We are using an I2S mic with the BC127. The mic has 18-bits of data, left justified, with the remaining used 14 bits filled with zeros. Typical quiescent bias values are in the -8,000 range. A normal voice has a peak-to-peak amplitude of 3,000 units.
Here is what -7,863 looks like:
Top=bit position in I2S payload
Middle= mic data bit number
Bottom = Sample value from mic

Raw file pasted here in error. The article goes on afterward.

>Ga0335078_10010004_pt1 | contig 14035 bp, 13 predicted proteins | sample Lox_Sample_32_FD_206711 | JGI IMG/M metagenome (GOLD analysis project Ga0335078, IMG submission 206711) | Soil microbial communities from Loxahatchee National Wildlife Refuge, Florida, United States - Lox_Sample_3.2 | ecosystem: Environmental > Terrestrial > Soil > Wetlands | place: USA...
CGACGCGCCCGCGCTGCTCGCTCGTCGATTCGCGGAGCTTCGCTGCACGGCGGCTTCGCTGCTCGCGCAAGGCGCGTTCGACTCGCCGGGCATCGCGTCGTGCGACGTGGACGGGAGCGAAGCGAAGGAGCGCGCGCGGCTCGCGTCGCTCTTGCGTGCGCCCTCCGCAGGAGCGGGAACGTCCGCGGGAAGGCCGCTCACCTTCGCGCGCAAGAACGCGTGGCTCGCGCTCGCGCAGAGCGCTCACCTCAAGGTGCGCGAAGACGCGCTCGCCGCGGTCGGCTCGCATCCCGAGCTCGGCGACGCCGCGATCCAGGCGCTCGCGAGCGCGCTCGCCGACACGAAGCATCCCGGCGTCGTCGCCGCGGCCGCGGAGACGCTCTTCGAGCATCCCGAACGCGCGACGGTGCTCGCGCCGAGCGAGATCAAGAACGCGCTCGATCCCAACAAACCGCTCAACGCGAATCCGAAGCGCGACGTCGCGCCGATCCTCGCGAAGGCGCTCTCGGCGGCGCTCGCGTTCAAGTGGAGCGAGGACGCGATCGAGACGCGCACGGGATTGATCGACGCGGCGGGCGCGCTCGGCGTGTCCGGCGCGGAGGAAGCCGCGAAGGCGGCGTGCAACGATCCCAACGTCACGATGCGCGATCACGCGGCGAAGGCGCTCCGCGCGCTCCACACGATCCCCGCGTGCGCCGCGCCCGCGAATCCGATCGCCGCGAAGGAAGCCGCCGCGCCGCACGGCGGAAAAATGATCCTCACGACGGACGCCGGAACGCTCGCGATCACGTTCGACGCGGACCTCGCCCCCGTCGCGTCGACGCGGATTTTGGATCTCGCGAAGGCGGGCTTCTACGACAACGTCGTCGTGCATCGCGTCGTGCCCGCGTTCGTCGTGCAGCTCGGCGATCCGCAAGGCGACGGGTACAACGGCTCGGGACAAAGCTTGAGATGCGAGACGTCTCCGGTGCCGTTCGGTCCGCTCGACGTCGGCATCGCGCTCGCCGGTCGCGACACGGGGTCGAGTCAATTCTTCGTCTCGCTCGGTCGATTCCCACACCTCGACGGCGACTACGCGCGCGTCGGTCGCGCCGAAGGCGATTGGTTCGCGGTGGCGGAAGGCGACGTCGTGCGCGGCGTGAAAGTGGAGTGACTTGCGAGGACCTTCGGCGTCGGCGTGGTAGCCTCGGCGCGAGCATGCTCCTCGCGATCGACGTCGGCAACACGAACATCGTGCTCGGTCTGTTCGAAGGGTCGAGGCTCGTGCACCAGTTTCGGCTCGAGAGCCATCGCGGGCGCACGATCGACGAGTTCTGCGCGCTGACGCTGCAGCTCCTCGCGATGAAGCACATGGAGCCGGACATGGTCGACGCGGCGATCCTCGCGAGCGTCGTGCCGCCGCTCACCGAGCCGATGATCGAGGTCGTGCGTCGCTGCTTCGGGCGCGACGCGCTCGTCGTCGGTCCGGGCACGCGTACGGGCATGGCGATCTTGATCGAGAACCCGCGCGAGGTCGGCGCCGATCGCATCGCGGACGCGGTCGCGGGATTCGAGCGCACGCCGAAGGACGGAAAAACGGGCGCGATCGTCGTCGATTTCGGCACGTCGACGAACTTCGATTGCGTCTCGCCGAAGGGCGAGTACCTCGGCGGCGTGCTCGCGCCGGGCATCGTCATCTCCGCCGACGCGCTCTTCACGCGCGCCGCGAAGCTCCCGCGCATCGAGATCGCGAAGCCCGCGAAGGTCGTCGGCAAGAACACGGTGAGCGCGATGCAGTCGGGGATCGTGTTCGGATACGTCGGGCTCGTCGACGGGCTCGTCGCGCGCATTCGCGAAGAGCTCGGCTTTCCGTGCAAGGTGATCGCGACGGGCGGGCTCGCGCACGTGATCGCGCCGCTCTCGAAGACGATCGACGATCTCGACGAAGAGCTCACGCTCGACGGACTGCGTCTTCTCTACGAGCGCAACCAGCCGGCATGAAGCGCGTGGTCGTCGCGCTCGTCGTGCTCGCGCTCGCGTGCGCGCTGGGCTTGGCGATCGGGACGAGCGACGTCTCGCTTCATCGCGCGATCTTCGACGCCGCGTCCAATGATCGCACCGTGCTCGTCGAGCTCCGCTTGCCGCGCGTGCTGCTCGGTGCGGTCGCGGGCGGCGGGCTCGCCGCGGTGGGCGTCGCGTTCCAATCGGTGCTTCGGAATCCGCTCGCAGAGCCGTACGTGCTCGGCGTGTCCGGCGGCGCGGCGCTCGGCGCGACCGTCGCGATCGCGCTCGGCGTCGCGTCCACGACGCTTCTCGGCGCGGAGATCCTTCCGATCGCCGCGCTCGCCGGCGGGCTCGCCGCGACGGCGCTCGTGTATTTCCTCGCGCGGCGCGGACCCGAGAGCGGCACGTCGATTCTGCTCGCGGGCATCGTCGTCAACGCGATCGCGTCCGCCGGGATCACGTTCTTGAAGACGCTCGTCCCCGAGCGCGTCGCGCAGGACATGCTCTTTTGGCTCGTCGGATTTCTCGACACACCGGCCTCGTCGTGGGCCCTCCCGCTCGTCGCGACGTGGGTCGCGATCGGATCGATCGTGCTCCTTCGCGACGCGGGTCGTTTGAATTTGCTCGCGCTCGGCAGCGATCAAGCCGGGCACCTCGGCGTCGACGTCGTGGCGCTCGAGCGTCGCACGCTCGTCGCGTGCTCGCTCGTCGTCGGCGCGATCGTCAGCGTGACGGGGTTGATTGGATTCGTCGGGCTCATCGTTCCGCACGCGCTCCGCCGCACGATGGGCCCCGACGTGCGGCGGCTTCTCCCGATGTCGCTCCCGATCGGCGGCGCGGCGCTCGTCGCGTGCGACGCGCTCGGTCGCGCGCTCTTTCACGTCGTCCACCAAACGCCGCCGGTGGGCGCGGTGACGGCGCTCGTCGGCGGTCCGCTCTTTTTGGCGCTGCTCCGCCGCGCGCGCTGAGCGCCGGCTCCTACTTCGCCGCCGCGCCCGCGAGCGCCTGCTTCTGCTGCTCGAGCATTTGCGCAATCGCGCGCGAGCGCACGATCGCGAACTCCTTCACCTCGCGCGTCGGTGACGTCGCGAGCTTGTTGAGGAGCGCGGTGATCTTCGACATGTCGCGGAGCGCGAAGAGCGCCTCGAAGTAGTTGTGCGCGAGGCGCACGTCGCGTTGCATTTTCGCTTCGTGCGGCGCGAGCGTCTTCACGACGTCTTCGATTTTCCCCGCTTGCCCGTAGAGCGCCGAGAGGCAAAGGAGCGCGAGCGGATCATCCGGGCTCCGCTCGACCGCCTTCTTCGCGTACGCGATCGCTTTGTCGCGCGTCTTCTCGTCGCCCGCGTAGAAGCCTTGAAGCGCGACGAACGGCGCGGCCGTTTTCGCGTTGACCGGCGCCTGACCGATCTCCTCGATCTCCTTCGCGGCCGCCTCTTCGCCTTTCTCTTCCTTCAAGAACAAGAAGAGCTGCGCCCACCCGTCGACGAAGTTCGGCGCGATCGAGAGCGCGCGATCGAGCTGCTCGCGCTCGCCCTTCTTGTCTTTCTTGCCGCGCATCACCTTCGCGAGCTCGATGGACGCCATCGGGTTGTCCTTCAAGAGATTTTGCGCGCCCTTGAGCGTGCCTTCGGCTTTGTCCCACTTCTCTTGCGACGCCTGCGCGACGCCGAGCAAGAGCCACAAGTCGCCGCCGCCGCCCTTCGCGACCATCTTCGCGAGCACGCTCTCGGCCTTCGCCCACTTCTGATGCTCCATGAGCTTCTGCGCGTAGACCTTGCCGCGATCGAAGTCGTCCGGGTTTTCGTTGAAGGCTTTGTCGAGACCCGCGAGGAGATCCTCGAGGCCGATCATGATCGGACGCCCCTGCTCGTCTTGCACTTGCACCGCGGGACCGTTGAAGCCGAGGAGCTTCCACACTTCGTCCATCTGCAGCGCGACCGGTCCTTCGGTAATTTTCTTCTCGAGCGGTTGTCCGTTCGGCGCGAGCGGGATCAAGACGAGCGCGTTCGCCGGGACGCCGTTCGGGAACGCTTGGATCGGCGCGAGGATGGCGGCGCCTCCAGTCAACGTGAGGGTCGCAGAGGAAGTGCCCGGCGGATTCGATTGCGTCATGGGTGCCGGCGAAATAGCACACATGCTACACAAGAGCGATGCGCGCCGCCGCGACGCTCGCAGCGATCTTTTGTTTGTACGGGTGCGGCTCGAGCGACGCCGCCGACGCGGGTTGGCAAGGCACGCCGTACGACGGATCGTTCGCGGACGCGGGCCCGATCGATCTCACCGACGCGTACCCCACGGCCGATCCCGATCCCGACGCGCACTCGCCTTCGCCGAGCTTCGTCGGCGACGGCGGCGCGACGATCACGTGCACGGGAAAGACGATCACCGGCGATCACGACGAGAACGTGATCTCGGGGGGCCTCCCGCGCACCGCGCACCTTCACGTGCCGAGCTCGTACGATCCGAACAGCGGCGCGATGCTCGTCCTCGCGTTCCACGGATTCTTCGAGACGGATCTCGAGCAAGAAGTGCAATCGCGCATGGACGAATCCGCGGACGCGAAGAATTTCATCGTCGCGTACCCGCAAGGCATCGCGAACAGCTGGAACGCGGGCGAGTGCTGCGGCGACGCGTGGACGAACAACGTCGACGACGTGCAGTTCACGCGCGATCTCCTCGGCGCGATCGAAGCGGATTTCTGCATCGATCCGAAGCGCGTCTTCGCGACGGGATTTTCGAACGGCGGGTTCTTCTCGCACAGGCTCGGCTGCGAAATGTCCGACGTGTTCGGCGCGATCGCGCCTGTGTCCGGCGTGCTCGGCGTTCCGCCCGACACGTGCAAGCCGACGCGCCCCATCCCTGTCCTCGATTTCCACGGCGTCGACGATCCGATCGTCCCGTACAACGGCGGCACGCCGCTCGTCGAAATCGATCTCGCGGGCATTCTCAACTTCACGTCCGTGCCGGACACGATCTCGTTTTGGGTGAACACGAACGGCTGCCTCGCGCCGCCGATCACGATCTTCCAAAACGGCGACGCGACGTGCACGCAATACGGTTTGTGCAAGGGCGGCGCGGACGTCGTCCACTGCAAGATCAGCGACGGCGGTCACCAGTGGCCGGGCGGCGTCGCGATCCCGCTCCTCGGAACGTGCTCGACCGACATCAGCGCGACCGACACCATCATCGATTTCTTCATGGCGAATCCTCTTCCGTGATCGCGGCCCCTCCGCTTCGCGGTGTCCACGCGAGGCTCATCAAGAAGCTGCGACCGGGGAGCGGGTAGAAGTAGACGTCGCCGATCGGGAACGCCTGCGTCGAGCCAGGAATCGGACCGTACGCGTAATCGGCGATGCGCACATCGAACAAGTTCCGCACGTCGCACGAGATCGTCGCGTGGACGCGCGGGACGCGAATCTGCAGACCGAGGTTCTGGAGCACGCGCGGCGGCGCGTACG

The CSR8670 chip inside the BC127 can only deal with 16 bits of data. So we must throw away 2 bits. There are registers in Melody to allow you to select which bits. Even if we throw out the 2 MSBs of mic data, the audio on a -3,000 peak-to-peak signal does not sound loud. We can get it to sound loud by shifting it further, shifting in those unused zeros on the right. This means we lose dyanmaic range. It seems like a horrible kludge to shift in zeros just to make the chip interpret it as a normal volume signal. The audio does sound good, though, when we do it. So the signal is there. It’s just not making its way through the codec and to the Bluetooth profile as a “loud” signals. There should be some way to make the codec compand the raw data, so you can hear signals with amplitude of -3,000 without sacrificing dynamic range.